The Algona Republican from Algona, Iowa on July 8, 1891 · Page 5
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The Algona Republican from Algona, Iowa · Page 5

Algona, Iowa
Issue Date:
Wednesday, July 8, 1891
Page 5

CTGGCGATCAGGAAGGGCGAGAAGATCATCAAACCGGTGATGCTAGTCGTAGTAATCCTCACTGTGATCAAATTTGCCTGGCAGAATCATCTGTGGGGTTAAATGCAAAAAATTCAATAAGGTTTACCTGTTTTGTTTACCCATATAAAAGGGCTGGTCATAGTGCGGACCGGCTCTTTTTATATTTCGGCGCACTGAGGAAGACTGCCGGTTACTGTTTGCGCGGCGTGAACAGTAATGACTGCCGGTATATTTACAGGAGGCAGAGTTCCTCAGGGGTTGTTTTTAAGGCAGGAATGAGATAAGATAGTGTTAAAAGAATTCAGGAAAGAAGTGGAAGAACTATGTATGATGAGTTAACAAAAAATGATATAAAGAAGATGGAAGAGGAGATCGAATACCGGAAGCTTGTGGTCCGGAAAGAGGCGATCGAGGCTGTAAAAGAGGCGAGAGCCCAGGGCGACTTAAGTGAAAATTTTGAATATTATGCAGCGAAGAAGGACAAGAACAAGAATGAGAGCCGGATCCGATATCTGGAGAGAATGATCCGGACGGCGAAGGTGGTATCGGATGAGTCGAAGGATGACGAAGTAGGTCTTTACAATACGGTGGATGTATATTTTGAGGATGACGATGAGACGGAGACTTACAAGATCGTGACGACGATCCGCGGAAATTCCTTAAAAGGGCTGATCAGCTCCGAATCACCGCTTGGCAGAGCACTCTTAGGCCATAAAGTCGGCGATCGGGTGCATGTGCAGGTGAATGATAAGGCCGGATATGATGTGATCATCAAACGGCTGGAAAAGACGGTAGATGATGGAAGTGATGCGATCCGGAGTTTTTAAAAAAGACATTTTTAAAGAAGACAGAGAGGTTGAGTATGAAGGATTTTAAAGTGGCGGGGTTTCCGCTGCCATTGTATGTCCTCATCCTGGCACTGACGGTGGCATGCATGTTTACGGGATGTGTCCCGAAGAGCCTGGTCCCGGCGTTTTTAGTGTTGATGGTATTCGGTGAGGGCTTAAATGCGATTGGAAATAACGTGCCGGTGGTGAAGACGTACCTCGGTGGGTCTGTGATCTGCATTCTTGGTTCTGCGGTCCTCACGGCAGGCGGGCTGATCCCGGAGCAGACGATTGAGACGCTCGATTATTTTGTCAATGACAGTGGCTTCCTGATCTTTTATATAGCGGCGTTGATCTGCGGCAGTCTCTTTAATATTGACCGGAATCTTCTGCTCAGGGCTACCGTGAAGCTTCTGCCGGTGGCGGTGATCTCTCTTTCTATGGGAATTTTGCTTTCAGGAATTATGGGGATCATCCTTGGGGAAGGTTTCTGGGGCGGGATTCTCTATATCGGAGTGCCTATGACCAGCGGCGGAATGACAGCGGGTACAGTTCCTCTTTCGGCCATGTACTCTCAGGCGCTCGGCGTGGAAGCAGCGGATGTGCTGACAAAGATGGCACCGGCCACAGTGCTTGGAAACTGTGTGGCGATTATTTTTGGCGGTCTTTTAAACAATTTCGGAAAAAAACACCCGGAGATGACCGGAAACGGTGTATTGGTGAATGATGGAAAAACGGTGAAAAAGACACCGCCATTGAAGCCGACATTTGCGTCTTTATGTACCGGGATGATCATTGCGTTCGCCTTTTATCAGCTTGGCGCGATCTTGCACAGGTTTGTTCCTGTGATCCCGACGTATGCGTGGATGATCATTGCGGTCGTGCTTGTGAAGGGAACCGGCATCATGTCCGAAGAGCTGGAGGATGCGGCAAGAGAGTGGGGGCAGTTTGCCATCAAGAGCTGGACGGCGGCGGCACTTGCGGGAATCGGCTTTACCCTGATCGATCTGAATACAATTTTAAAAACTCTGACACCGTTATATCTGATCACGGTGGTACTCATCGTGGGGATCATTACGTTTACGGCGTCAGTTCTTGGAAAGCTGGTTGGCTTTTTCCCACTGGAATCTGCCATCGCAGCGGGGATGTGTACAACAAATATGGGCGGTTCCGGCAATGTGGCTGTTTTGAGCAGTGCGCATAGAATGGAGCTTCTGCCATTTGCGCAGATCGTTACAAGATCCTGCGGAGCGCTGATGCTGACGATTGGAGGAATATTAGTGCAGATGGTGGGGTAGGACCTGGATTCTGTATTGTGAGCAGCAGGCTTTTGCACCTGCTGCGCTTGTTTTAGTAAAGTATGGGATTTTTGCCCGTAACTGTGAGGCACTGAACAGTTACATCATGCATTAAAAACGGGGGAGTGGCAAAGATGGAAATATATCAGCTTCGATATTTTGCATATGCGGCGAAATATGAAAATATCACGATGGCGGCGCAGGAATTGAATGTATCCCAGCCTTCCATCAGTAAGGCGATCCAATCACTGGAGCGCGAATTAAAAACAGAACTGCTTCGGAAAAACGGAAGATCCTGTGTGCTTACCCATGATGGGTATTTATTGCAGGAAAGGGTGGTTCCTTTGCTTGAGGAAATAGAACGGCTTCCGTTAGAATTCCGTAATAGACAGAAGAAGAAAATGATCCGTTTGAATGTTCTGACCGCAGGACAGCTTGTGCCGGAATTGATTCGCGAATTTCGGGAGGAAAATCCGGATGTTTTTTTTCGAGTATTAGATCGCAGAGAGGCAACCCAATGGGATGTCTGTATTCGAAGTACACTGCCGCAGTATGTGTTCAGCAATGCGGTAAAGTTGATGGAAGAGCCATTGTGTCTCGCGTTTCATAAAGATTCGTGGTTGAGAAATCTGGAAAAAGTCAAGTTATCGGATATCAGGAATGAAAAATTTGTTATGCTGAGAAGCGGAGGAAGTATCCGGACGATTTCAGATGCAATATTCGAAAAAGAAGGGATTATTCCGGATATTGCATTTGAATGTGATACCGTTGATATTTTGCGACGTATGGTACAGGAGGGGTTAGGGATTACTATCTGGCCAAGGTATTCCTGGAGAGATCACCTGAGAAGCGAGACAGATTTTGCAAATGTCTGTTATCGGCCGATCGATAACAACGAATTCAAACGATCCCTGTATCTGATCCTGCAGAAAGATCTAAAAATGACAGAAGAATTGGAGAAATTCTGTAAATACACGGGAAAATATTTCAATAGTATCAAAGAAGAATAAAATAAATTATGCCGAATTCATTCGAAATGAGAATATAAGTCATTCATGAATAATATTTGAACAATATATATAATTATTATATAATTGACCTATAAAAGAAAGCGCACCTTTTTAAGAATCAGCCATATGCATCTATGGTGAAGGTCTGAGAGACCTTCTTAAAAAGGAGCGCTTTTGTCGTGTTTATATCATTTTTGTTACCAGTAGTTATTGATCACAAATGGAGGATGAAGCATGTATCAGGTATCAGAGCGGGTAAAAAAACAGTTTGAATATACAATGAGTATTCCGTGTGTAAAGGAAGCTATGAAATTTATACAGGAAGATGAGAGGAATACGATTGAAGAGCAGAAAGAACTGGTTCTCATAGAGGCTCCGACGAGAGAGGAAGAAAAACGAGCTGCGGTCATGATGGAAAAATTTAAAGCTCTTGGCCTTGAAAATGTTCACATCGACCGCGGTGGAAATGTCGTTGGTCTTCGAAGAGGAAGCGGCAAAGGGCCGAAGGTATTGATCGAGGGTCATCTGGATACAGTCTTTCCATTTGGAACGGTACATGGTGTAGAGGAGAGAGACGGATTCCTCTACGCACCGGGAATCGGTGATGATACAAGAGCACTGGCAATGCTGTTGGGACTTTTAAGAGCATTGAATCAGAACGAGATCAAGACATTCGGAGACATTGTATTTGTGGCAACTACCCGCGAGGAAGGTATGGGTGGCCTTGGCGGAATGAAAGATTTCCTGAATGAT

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vanity, had no notion of tha parvenu character of an ™v 8ecrefcs to lta subjects, But as the World blows France early in 1870 was " was a been OOPYBIQHf BY AMfiftl&AN PRESS ASSOCIATION, 1801. CHAPTER IV. THfi MAN OF DESTINY, ofch /xr SOm i° Say hewas the h ^f brother of Napoleon. Princo Bonaparte had just shot Victor Noir. The growiS prominence of Gambetta, the ndicated the rise „„ ^ iu . . Napoleon saw his danger; he 11 in body, but his brain was busy nnn . ln trigues. A plebiscite was in tt«^° *wto *T? m ™ an ™ ons into the belief that the secure. He perceived that war was inevitable and he w?as feeHng his way to an alliance with Austria! A successful war might retrieve Hie box was full of jewels. private room in the palace n Paris '<™> men were a young gentleman about ^T 8 ° f age ' <w«Ptod a window that looked out Cl ° Sed COUrt ' wh ere a blue coat and red pegtop trousers, was pacing, his beat. There wasa q uautity Qf onat ; he ™ and the young gentleman W as writing a 8uminary.Qf the contents of these on the Jacks of them and filing them away. A SSiSfiir? fa « ing outside and meit - l™f 1 ±e V° r the wi nter of eighteen hundred and sixty-nine was still - emnpv™. a l°i ^ rha P s > aware," said the Zv^ ^!" afewinon ^ France , - • • *uuuuua i'l'iiuce be drawn into a great war-one of geneSJl^^^^^^four r,riyi th / ru ? sia ' sire? Alllah ' I have prayed for it! And you permit me interrupted the ,l ha L kmg his head, with a smile, "1 like ° u likes n °thing was eve? offeretl to the eyes of man. The box was full of jewels. Precious stones of inestimable value lay packed together, "ke so many walnuts in a bunch. There were single gems worth a year's pay of a division of an army. They were all separated from their settings and bore no distinguishing mark except their uncommon size. Heaped closely together in this manner, the splendor and brilliance of their hues was in great measure disguised, and they might have been mistaken for tinted crystals or even bits of glass. Indeed, it was difficult for the mind to conceive of such a concentration of wealth. A single handful of the contents of this box would be enough to make a man rich for life. There was not oiie that was not of royal magnificence. Where had they all come from? I hat is a question that doubtless never can be answered. Napoleon the First, in his campaign, had an eye to the pecuniary future of his dynasty, and he must have helped himself with a free hand whenever opportunity offered. C^ould those stones have spoken, they might have told tales that would make the enchanted valley of Sinbad and Aladdin s palace seem tame. There were a few superb rings in the collection, but otherwise, as has been stated, all were naked. Solarigo was far enough from comprehending the significance of the sight. Are thfisn n.11 oil-nil" !»„ -»i—-T ujir. BO well as to risk his life on the of vo« wi* i8 not ^ is that l now a *k or you. When war breaks out you will be on the other side of the ooeai-flSe thousand miles away." The soldier's enthusiastic look faded snrugged his shoulders deprecat- The other personasco in the room was a man of mature years. He was barely of middle height, but his figure was compact, and his shoulders broad and thick His face, somewhat fleshy about the jaws, and of a dull complexion, had an aquiline nose, a carefully waxed mustache and a pointed imperial. The eyes were wide apart, and the heavy lids drooping over them gave them a somnolent aspect; yet, examining them more attentively, you would perceive that W'ey were eyes that nothing escaped —watchful, penetrating, impenetrable- eyes. For the rest this countenance bore the marks of anxiety aud ill health; there were heavy lines beneath the eyes, the forehead was furrowed and the hair was thin on its conical summit. Y/ithal • • both face and figure had a certain dignity and power as to one accustomed to • being unquestioningly obeyed. The man wore a black broadcloth coat, a white waistcoat and gray trousers. Diagonally across his breast lay a broad, blue sash He was leaning back in his chair smoking a cigarette, and seemingly plunged in meditation. A knock came at the door. The younger man rose, wajked to the door and opened it. After a brief colloquy he turned and said in French: "Sire, there is a person here who desires an audience. He says" "What name, Raoul?" interrupted the other. "Solange, sire." "Very good. He comes by appointment. Let him enter. And you, my dear Raoul, will take your place behind the thin partition during the interview. I hope to be able to trust this man, but it will be necessary to take precaution,"' > The young man bowed, at the same. time throwing open the dppjr to" admit the visitor, and himself gassing out and closing it behind, him. The newcomer on entering made a military salute, and |hen stood, cap in haud, with his eyes fixed on tho inscrutable visage before him. He was near fifty years of age, of vigorous physique, with a thick, muscular neck, black hair cropped short, heavy black eyebrows and a fierce mustache. Ho was plainly clad, but though liis dress was that of a civilian he had the bearing of a soldier. x "Captain Maurice Solange," said the- gentleman with the cigarette, "you and I became acquainted some years, since at tb,e battle of Solferino. Y oa . wero then a private iu the Twenty-third regiment. I had lost my aid-decamp,, and intrust- • ed you with a dispatch to, General Ton™ taine, on ous left wing. On your way to him, you were wounded in the breast w#h a rifle ball You delivered the dispatch, however* and returned with his answer. In handing it to me you fell from Joss of blood. I had you taken to my tent and placed in charge of ray best surgeons. On your recovery you were promoted to be corporal." Captain Solange bowed low. "You remember it, eireV" "Qh, ?ery well, I also remember that on several subsequent occasions I com- wt/$ecl to you the execution of or* tiers iftypjying danger and demanding prudence, faithfulness and courage." For yqjir sueaessful performance of these OHfcteg yoaj were promoted to be sergeant . and finally Qsptajitt. From ye »v to year I have nofc last e%ht of you. My uncle and myself have &»nd no better servants than among those who have sprung, like you, from the rauks. I now desire you to afford me ft rfasQa for bestowing upon you the Cr^ss of the Legion of Honor. Would you <?are t%ogsess it?" "My emperor, my one happiness is to serve yon. My one grief, that I cannot serve you, enough." "Ah, a pretty eomplimant! in return J have a compliment for yojj. fa franco are thirty million Frenchman.. Of these thirty million I have ohosee oae whom, for a certain ' SiRteufl* "There are other paths to glory " con™- Napoleou kindly. "CoWneare?. -> a soldier and you know that the of war is uncertain. France— £h»~ tell -niay toll to accom- "Impossible, S i r e!'' exclaimed the £ e must°r ly - " Fl>anCe WlU '«*'•«. "Let us hope so. If our army were comoosed entirely of men like, you, there would indeed be no question of it. But some of our most dangerous enemies are not among those who will confront us on the field." "If you know of any such, my emperor, arrest them and order them to be shot! Ma foil There is powder and ball enough for traitors, at all events!" "That may come afterward, mon ami. a or the moment, it is expedient to appear blind to disloyalty, in order to induce it more fully to betray itself. Meanwhile, it is the part of wisdom to S £ ??! ^ nothin g that may happen shall find us unprepared. Many a victory, Captain Solange, has been lost through not having sufficiently anticipated the possibilities and occasion o" defeat." "Well, I am but a soldier," said So lange, "my business is to obey ordera After all, you are the emperor!" Napoleon sighed. "Yes, it is a singu lar thing, this being an emperor " ho muttered, half to himself. "In order to maintain your place at the summit of the pyramid you must suffer the pyramid itself to be undermined. Let us turn to business, my brave Solange " went on in another toaae. "As fo war, I must have faith in, as did my uncle before me. If, like him am destined to fall at .last-well, all things come to an end?,, At least Germany shall lmow thaishehas an enemy!" "The .good %# preserve, you and i ranee, my em^-or," said the other devoutly. ' - 'Are these all, sire?" ho asked, his eyes to the emperor's face. lifting They could be exchanged for a good deal of money?" returned Napoleon quietly. "Have you any idea how much?" In truth, I don't know much about TOch things. I never owned jewels in my life But now, then, I remember. A friend of mine once had one, not so large as the least of these, which he said cost a thousand francs. Of course, I did not beheye such a story, but were it only half true I can understand that all these would be very valuable. Many thousand francs, perhaps; fifteen or twenty thou- Philosopher, possibly-if he were business," repeated "If Prance receives a check it be desirable that I retire for a sea*son. But it is not my purpose to wear out my life chained to a lonely rock- in, the ocean, as the greatest of men. was forced to do. I mean to go to a place whence I can again- return-neither I or my descendants-^Tvith treasure- and power to re-establish my fortunes. For Prance, if she is to fall, will- not long remain prostrate; and though, perhapsTshe may for a tmxe turn, to anarchy or re- pubhcasfejn, yet in the endshe will turn again to. the man -whose nanxe is asso- ciatea wxth her greatest glory: Mean- vrMe I shall retire to a country which has before been hospitable to me and whom France herself assisted in her hour of need. I shall go to the United States of America." long way "AhlAmeripal That is- off," murmured the soldier. aJ^ 1 ? 0 ^ ? railce w share the dominion of the world," resumed the emperor. "As for England I do not trust her. Itisnot to W interest that I should prevail; nor can St. Helena ever be forgotten. And before I go-if, indeed, destiny decides tiat I must go—I shall prepare the way by sending to the United States in advance treasure sufficient to meet whatever needs may arise ATI/! i-l- 4o 4-1%••« 4»H.. A , .* _ . * 11 , ., * ' JT ™-«*j *.. AtW WCiO really a philosopher-might value them' at less than that sum," said Napoleon, who had been watching the soldier's face keenly, without seeming, to do so. '.'But ourmrtificial modes of life tend to give them an artificial worth. Besides, they have the interest of history and associations. Most of them belonged to my famous uncle, and were obtained by him during his campaigns. Others came iii other ways. Blood has been spilt for them; romances are connected with them. At the present time, however, there are but one or two persons, ia addition to ourselves, who -are aware that this collection exists. The secret, could not be safely divulged, for mea.have nsked and lost both their lives, and! their souls for less than a thousandth part the money that these stones would bring." ^Solauge opened hiaeyes^ '•'Of course, then, my guess was too, small—muchtfoo small," he remarked. ' ^Fif ty thousand francs, then!" The. emperor's ' face re-' mained inscrutably.Solange took a loin**' breath... "Com^ tor. us say a hundred thousand?" he (married, recklessly. r "That sees&fcto b e an immense sum." uaid XT —* — best, and I shall regret tho loss of a faithful servant even more than of the millions. No scheme that mortal man can devise ts free from the liability to error or miscarriage. Disaster may overtake this, as well as others; but I shall nave the satisfaction of knowing that I adopted the surest means of success within my reach. However, we will anticipate your safe arrival. Meanwhile, go and prepare yourself for the journey, and come to me tomorrow morning. I shall probably order you to set out by the noon train to Marseilles." "Sire, you shall be satisfied with me," said Solange, retiring. "I fully believe it," returned the emperor graciously. "Raoul," he said to the secretary, who entered as Solange disappeared, "let two of our best detectives follow that man, and never lose sight of him. If he is seen to speak more than a minute to any one, let him and the one to whom he spoke be instantly arrested and brought hither. Go! Be quick!" As Raol vanished Napoleon replaced the box in its corner, and then,.reseat- mg himself in his chair, lit another cigarette. " (To lio Continued.) BOARD PROCEEDINGS. Oflllclal Kcport of the Adjourned Meeting of the Snnervisoi-8-Ncw Homls ami Bridges— Land Sold, Ktc. AT.GONA, IOWA, June 29, 1891.— At 1 o'clock p. m. board of supervisors met pursuant to adjournment. Members present chairman Peters, supervisors Buell, Holtz, and Lovell. Minutes of June regular session read and approved with the following correction, that the real estate in Wesley township be raised 25 percent instead instead of 35 per cent at stated in June proceedings. On motion J. Holtz was made a committee to expend $175.00 on grade on south line of section 3-96-30. "Assuredly, v/ould Beem so to any>. A^man. might labor night and day for a- hundred yea-rs and not get together so.much as that." "Very true. Nevertheless, my brave Solange, if I wera to pay you every day this.sum of oneh undred thousand francs and continue tho se payments, not for a week, or a mo-nth, or a year, but for fourteen years, 'I should still have paid you barely the -value in gold represented by this little boi xf nl of stones. They are worth, in other words, at least five hundred million francs." The soldier's jaws gaped, but came together again without a sound. His bluff visage became pale. He stared stupidly around him. He moistened his drylipa mfch his tongue, but still was unable to titter a word. "You pavceive, therefore," the emperor continued, "that, as I said, 'it is no light errand that you are to undertake. It is not too much to say that you will have not only my fortune, but the future of the empire in your hands." "Five—hundred,-em.ilUons!" gasped Solange at last. ".Qreat Qodl' It is a nightmare! Five—hundred—mill"— ''Come, come; we are wasting time " said the emperor briefly. "You must ux your mind, not upon the millions, but upon the disposition you are to make of them. Ton-will carry the gems packed uj this box as part of yonr baggage, but to protect you against custom house investigations they will be prepared in a manner that will beafterwai-dexplaiaed ;oyou. Youwulproceed from hereto s ew York, wJaithw a letter has already been sent, ir-jfonai^gj the consignee there ,te- of your arrival and y particulars. The lame '^f this, consignee is Harry Trent; " 9 ir -« a diamoud merchant in New York, a mani personally known to me. He A /i •+•«•*_' —" ™* »*«>B. *s instructed to retain them in his keep- Ana it is this treasivre, mon ami, which. I ing until further uotice-until the issue 4. wish you to take charge of *w<J W,h- °* «» coming war is decided. If we aro WHU COnyey tO itS destination;" l-nlntjvrinnoVhamxmc Solange lifted his heavy eye 1 On motion Geo. H. Peters was ap- po;:nted a committee to build two 32 foot bridges over Four mile creek, one on south line of section 30-96-29'and on<e on east line of section 31-96-29. On motion Geo. H. Peters was appointed a committee to build a 50 ft. overflow bridge on highway on section 29-97-28 and build grade over river bottom on said highway. - . . The matter of the county highway petitioned for by Wm. Badig and others on section nine 96-30, coming- up for flnal hearing the board listened to arguments by Geo. E. Boyle, C. Byson, J..Holtz, and others, for and against said road and on motion of D. A. Buell the road was not granted as petitioned for but located and laid on section line as per consent petition of Geo. E. 'Boyle, Wm. Behrns, et al. The yeas, and nays bei'ner called for Peters voted yea, Buell yea,' Holtz no,: Loveil yea. G. II. Peters committee to view and report on grade on section line between sections thirty-four and thirty-five, 99-29,.reports in favor of ditching and grading- the same, and on motion G. II. Peters was appointed to ditch and grade the same as in his judgment deemed best. Oh motion the county auditor was authorized to draw order for plank and nails to replank county bridge on section 34-96-27. On motion Mr. Buell was appointed, a committee to ditch and grade on the southeast quarter of 9-95-29, as petitioned for by S. A. Thompson et al. On motion the board reconsidered their action at the regular June meeting allowing D. A. Buell $100, to be expended on north line of section 2196-29 and allow said committee whatever amount is necessary to expend on said line. the tax of Mrs. E. A. lots 3 and 4, block 75, the tax of 1890 was a- nmlned the books, papers and vouchers of both offices and bad all errors and ommissions entered and submit the following report of tho state county and township funds from Jan 1, to June!. w. II. NYCUM, D. A. BUELL. Report adopted. Co mm. [See report in another column.] 6 o'clock p. m. board adjourned to 8 o'clock a. m. June 30. June 30, board met as per adjournment, members all present except M. O'llourke. The following resolution was adopted. Whereas, the county auditor of Kossuth county, state of Iowa, acting under and by the authority of the Board of Supervisors of said county did on the 17th day of March, A. I). 1882, enter into a written contract with M. S. Cunningham of Kosstith county, Iowa for the sale to said M. S. Cunningham of the southeast quarter of the north east quarter of section Eight, township Ninety-seven' north, range Twenty-seven west, in Kossuth county and State of Iowa, for the sum of Two Hundred Ten and Seventy-seven One Hundredths Dollars, and Whereas, the county auditor being duly authorized by resolution of the Board of Supervisors at the January meeting, January 7th, 1886, and did on the 10th day of January renew said contract with M. S. Cunningham for One Hundred Fifty Nine and Sixteen One Hundredths Dollars, the balance having been paid, and, whereas, the said M. S. Cunningham has paid into the treasury of said Kossuth county the full amount of said contract price, Therefore, Resolved that in consideration of the said sum of One Hundred Fifty-nine and Sixteen One Hundredths Dollars paid into the county fof%m mltteotoJook after and half bridges on thesoui&h line of 95-30. On motion If. A. Buell was tnaffi committee to repair bridge and gf on river near Algotia. On motion the school farm* made by the auditor sinco -Aflfillf was approved. *' On motion tho petition of A**; by, M.A. Wichler and others on south line of Section 30-90-30 „, laid over to September meeting,- /f Resolved, that $800 be *"* ; from the Domestic Animal the County Fund. Resolved, that $1000 be transit from the Tempory School Fund to* County Fund*^ Moved and carried that the audit be authorized to draw warrants lor <a bills allowed at this session. On motion tho county attorney instructed to have school fund loat on east half of northeast quarter' " southeast quarter 17-95-29 paid up." Resolved, that the rrleinber* of ^i board are entitled: to the sums'set f ! d poslfce their several names at this •& sioti. , • Geo. H. Peters, 16 miles, two days.;. . . J.o D. A. Buoll, 2 days. J L. I). Lovcll, 14 miles, 3days.!.... .... } ' tf , J. Holtz, 17 miles, 2 days. 10 i On motion board adjourned" die. Attest. J. B. County Auditor.,^ SCHEDULE OP CLAIMS. The following bills were allowed on '• the different funds On motion Wheelock on Algona, for bated. Onniotion the tax of Mrs. Sarah "Well, truly, thntls not"soT ° Wm an undertaking, my emperor."* "though, to be sure, gold wr '^ deal. Are there many bor ™ *°.f ther bour? -* Jeon 8 S B « W ' tlBa ^» *$' «r .^e.HPr address is required to * «**»» *° i take it?' w the •victorious the gems will be returned here, ; if otherwise I shall follow them there. The box was of a size carried to the arms. It was of oak, with a plaia exterior; bat it wj? ' together, the, frawework oi ! Do you understand me?" "I do, sire," replied the soldier, who had by this time recovered his self possession, aud there was a new air of pride in bis demeanor, showing that he had begun to appreciate the distinction that had been conferred upon him. "The route you, wili take," continued the other, "wi|} not be the usual one across the Atlantic. War might break out before you arrive and your vessel might be captured by the enemy's cruisers. You wilj therefore cross France to the Mediterranean und proceed thence by way of Egypt to $he Bed sea, and so fcy way of Aufjjralia to the Isthmus of Panama. At Ajjpiawall, on the northern edde of the isthmus, you will take a steamer to New Orleans, whence you •will travel by rajfcyay to New York. !£ou will, of cosynse, receive a memo- *an,clum of this, *$$&&& Jwwl of all the gr. J^you Hartshorn on north half of southeast quarter-, section 6-97-27 for tax of 1890, was-abated and personal tax of 1888, and the county auditor authorized to redeem said land from sale of 1891. On motion the road 1 petitioned for by Obas. J. Ahlford, G. Mikkleson et al commencing at tho east line of Kossuth county, running thence west on section line between sections thirteen and fourteen to southwest corner of section thirteen, same township, was granted as per commissioners report. Damages were allowed us per appraisers report and costs o£ location assumed by the county. On, motion the road petitioned for by Jacob Englehard, A. D. Clarke et al, commencing at the southeast corner p? section 13-97-27, running tbenofi west on section lines to west lipeot Buffalo township was granted and roa<J declared laid. Damages were al* lowed as per appraiser's report and costs assumed by the county. On motion G. II. Peters was made $ committee to build two bridges over the Blue Earth River in township IQO, 38, as petitioned for by C. H, others. OR motion D. A. Buell eda committee to rebuild the creek bridge on north line of , 3-85-29. Tb£committee to settle with the aa<3 auditor make their refollows: To the HojjoratRe Supervisors of 3£pa§u(;b, Co., treasury of said Kossuth County, by said M. S. Cunningham, the following described real estate, to-vvit: the southeast quarter, of the north east quarter of section 8-97-27, being land bid in on foreclosure of school fund mortgage and belonging to Kossuth county, is hereby sold and conveyed by said Kossuth county to the said M. S. Cunningham in pursuance of said written contract and in accordance with the laws of the state of Iowa, and that the chairman of this board of supervisors and tho county auditor be and are hereby authorized, impowered and directed to make and execute for $&id Kossuth county to the said M. S. Cunningham a [rood ancl SU ffi C j ent deed of the real estate hereinbefore described. The statement of the fees of office collected by the clerk of district court for second quarter of 189/, amounting to $153.15 was accepted and placed on file. The matter of the Blackford hill coming up for flnal hearing the following action was taken, J. E. Blackford flies remonstrance of 240 names, petitions of various persons for improvement of road as now located. After a statement of Mr. Blackford fully setting forth the facts in regard to the matter as viewed from his standpoint, followed by arguments by Wm. Cleary, Harvey Ingham, E. H. Clarke and others for and against said road, the board adjourned to view the different routes before taking action and on return of board they adjourned until 1 o'clock p. m. At 1 o'clock p. m. board in session. The bill of J. A. Hamilton for 250 ft. of piling was not allowed. The Blackford hill road was next taken up and on motion the new road W TT _ H . ha Carey salary ....... ...... ifirt Sbamer trustee Portland': ::: ........ i FM Taylor JP fees state '" EH Stephens i roads Obed Bobinson J p sees ChasSeaborff do JBStottdo.... " P T Beibsamen do.'.'.'.'.'.'.'.'.'.'.'.','.'.'. '.'.'.'.'.'.'.'.'.'. . ...... WMMcDermottdo RPeterson do do.. WilhelmDooge... ,y block. ........... . 285 replanting: Bolter brldjce. .... 3 50 gradlnerbrlhgea ......... < Bruer lumber for for by was not allowed, as petitioned Wm. Cleary and others. The following resolution was adopted: Resolved, that the county grade the Blackford hill roarl as now laid, cutting the hill 5 ft. at the top according to Hutchins' plan, lay the necessary tiling under road to carry off all water from the upper side of the road and that the county gravel said hill providing the city furnish the gravel from pit on river bottom north of town, free of chnrye, and that D : . A. Buell be the committee to oversee the same. The matter of the county jail coming up for. settlement and it appearing that the Aetna Iron & Steel Works have finished the work according to agreement of settlement made June 3rd, 1890, Therefore, Resolved that the audl- authorized to pay the Aetna Iron and Steel Works, or its attorney, two thousand one hundred fifty doi- lars and fifty cents, in full of alUe* tt>ands,upou receiving from said Aetna Iron and Steel Works a receipt in full of all demands by it against Kossuth county. The petition of J. S, Gallagher, J,H. Ward ana others for bridge a«d grade between sections oae ana twelve, j a Wesley township was granted, ana G. H. Peters appointed committee to build bridge ana grade approaches. The petitions of C. IV Banwart »«a others for grade between sec.fcions 23 and 2ftr94-30 was laid over to September mee|ing. On motion the eouasmt highway petitioaea for by %. ft, BarjM4, 4. ana others beginning- ^t ttoe cower of ft, w. pAi% 4(] W Slirouf repairing brid jMRoaoi, dWiing. ":r.7.::'". vn joun Wood repair}agbWdgo • f 25 ^ T t d( J '„ d° ...'.'..'.'.'.'. BOOM Cartel & Bush ditching.... ' V iiifi's JJ A Buell com work . aw*? » H Peters com work.... ....... I.'.'.'.'.'.'.'. tt OQ^ INSANE FCND. ^ 1UPENI JC G OF IX AX. A Bulletin of the Minnesota Experi ment Station says: As soon a« the plant has passed the time of flower|pg ' the lowest leaves drop, the lower part of; K tho stem commences to turn yellow, aud ''\ the seeds in the capsules aro milky white, c This is the first degree of ripeness. Th$ yellow color, the wilting and dropping p'f \ leaves gradually extends upward, 1 eventually reaches the seed capsules, 1 the seed becomes partly colored. is the second degree of ripeness. If ,>] the stem assumes a brownish the seeds rattle in the capsules, absorbed the last sap frqrn the. e| bright brown in color and bard, plant has reached tho ness. Whenever we wish to obtfiliL,,-. flax seed the plants must b'e pulM iol third degree, but if wo ""wlsfc 'both*'«» and Fiber, we have to pull the flak, '.,„,„ the second degree of ripeness • has been ? reached. Seed hftmste* « ' wjll grow. Poor seed is not i result of pulling the plants at the time, but of wrong i on later, fulled flax is' the soil, where it fa spread out ty This spreading is very injourious to. J ..•.-.. -- * •^* "TW,. yfgH than those' in not jn. contact wJOi tbe same.' Pttl^d plaiiti 1 we'at ooee pat «M» small etacks ail the capsules obtata ^ equal amount of iigU* »wj«r« " " dried, The capsules by later, Tlifi most tout: A ^1 '„- , 'if. ff